GAIL BISHER: In this breed-- for example, the Bluetick Coonhound is known for being sleek and racier of the Coonhounds-- not chunky or clumsy.


MICHAEL LAFAVE: The Borzoi was once known as the Russian Wolfhound. This sighthound is a courser of immense strength and stamina, bred by the Russian aristocracy in the 17th century to hunt wolf in large packs of over 100 or more hounds. Today, they still chase anything that moves. But their intelligence and gentle nature also make them a wonderful companion. This is Borzoi, number 22.


CHRIS MYERS: That's Lucy who is five years old, coming back to Westminster after falling just short couple of years ago-- the 2016 reserve Best in Show. Hoping to become the first Borzoi to ever win Westminster Best in Show-- so a bounce back performance, hopefully. The first Borzoi, as we see, Lucy.

GAIL BISHER: Lucy has also broken the all time top winning record of Borzoi winning history. And of course, is handled by Valerie Atkinson.

CHRIS MYERS: First born-- so it came to America, brought over from England back in 1889. We'll be keeping a close watch on Lucy.

MICHAEL LAFAVE: The Cirneco dell'Etna is an ancient breed that has thrived in Sicily for thousands of years. A hunter of small mammals and fowl, the Cirneco is a hearty compact dog. The Cirneco has a strong independent temperament, necessary for hunting-- but is friendly and affectionate, and can be a good family pet. This breed enjoys mental stimulation, and excels at a variety of events such as hunting, agility, and coursing. This is Cirneco dell'Etna, number seven.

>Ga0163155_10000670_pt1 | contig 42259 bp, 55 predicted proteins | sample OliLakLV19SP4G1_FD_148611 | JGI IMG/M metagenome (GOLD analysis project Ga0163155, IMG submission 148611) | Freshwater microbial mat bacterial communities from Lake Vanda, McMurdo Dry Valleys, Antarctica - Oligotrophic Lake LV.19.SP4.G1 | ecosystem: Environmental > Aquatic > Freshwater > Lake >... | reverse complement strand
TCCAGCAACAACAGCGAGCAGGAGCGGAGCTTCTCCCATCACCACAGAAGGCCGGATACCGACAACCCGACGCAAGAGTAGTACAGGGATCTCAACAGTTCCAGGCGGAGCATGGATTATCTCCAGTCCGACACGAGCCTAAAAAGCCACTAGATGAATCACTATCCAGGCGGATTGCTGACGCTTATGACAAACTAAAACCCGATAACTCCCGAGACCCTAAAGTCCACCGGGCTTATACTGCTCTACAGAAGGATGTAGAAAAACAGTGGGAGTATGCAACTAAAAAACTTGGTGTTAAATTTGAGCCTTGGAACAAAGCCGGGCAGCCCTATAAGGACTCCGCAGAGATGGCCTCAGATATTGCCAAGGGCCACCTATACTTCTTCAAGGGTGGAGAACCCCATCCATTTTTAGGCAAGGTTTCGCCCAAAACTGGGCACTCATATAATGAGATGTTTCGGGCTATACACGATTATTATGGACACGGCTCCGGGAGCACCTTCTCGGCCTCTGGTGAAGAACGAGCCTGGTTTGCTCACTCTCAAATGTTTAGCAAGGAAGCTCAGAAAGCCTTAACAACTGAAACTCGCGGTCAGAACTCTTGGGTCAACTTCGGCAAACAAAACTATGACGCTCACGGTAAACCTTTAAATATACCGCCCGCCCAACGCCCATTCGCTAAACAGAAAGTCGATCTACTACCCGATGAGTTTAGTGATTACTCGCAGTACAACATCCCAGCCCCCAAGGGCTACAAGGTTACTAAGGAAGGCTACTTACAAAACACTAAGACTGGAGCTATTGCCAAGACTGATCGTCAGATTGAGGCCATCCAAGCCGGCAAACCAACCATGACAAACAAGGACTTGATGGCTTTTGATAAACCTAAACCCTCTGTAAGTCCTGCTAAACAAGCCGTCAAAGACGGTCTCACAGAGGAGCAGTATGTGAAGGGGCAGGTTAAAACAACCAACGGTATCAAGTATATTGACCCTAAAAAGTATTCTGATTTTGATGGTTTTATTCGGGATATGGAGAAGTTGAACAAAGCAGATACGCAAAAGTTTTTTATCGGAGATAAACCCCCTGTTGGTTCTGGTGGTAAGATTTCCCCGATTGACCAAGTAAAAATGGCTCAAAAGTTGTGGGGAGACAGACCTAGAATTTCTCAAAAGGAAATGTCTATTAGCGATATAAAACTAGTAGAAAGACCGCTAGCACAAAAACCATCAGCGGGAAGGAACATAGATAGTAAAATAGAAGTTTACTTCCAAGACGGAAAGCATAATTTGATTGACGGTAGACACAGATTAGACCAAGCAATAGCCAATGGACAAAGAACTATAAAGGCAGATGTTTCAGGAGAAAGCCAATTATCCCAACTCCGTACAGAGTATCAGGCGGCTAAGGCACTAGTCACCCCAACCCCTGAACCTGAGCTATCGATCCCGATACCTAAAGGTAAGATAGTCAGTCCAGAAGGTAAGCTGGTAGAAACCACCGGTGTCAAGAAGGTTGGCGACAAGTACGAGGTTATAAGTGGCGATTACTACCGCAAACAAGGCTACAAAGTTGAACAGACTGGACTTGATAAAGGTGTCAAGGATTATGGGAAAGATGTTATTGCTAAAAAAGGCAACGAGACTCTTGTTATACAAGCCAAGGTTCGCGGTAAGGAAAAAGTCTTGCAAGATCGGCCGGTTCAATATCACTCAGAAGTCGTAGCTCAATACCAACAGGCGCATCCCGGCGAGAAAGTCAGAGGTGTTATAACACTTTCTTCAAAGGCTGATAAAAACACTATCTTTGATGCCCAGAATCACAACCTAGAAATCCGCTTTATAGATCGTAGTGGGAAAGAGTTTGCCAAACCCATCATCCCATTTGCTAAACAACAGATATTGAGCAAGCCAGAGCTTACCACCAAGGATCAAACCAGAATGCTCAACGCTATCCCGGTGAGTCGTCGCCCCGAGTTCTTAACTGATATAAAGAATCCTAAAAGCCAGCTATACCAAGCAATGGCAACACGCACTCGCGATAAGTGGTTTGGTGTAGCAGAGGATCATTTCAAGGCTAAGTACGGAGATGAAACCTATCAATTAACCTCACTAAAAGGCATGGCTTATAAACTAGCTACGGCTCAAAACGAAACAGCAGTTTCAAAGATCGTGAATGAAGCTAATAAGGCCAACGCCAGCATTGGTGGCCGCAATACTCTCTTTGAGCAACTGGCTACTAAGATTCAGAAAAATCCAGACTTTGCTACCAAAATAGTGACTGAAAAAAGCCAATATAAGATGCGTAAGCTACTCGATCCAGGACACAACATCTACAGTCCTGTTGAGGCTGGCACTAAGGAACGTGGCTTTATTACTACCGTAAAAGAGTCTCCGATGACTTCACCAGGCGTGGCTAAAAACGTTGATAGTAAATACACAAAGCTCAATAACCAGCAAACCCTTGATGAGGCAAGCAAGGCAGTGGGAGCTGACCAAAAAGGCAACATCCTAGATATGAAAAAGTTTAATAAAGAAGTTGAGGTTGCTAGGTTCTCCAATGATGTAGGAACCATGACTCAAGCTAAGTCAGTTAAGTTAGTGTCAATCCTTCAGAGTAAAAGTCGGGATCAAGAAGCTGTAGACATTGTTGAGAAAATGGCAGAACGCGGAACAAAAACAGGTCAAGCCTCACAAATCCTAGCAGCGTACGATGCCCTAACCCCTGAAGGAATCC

JASON HOKE: This is a really interesting breed. This is from the volcanic area in Sicily of Mount Etna. And this is one of the few breeds that acquired its modern characteristics through natural selection, and not human intervention.

GAIL BISHER: I love the chiseled head, the ears-- they have such a unique look to them. They have a springy trot-- very light. Lean dog, nice--

CHRIS MYERS: That's Amy-Bella there.

MICHAEL LAFAVE: Developed in Germany 2 and 1/2 centuries ago to hunt badger, the long low body of the Dachshund works efficiently underground. This unique breed comes in three varieties-- long hair, smooth, and wire hair. And two sizes, standard and miniature. The long haired Dachshund glistening longer coat gives them defense against the elements, as well as elegant appearance. This is long haired Dachshund, number 37.

CHRIS MYERS: As popular as Dachshunds are-- and we'll go through the different-- they've never won Best in Show-- surprising.

JASON HOKE: No. And we have three varieties, and none of them have managed to pull it off just yet. We've had a couple of group winners.

GAIL BISHER: And I've owned a long hair Dachshund, so I'm always rooting for the Dachshunds. But here, we have Carlos Puig showing dual champion, Walmar-Solo's OMG-- Burns-- better known as Burns.

JASON HOKE: And Carlos actually won a group here with a Longhaired Dachshund under Betty-Anne Stenmark, our Best in Show judge.

GAIL BISHER: Berns is the number one Dachshund-- all coats, all systems for 2017.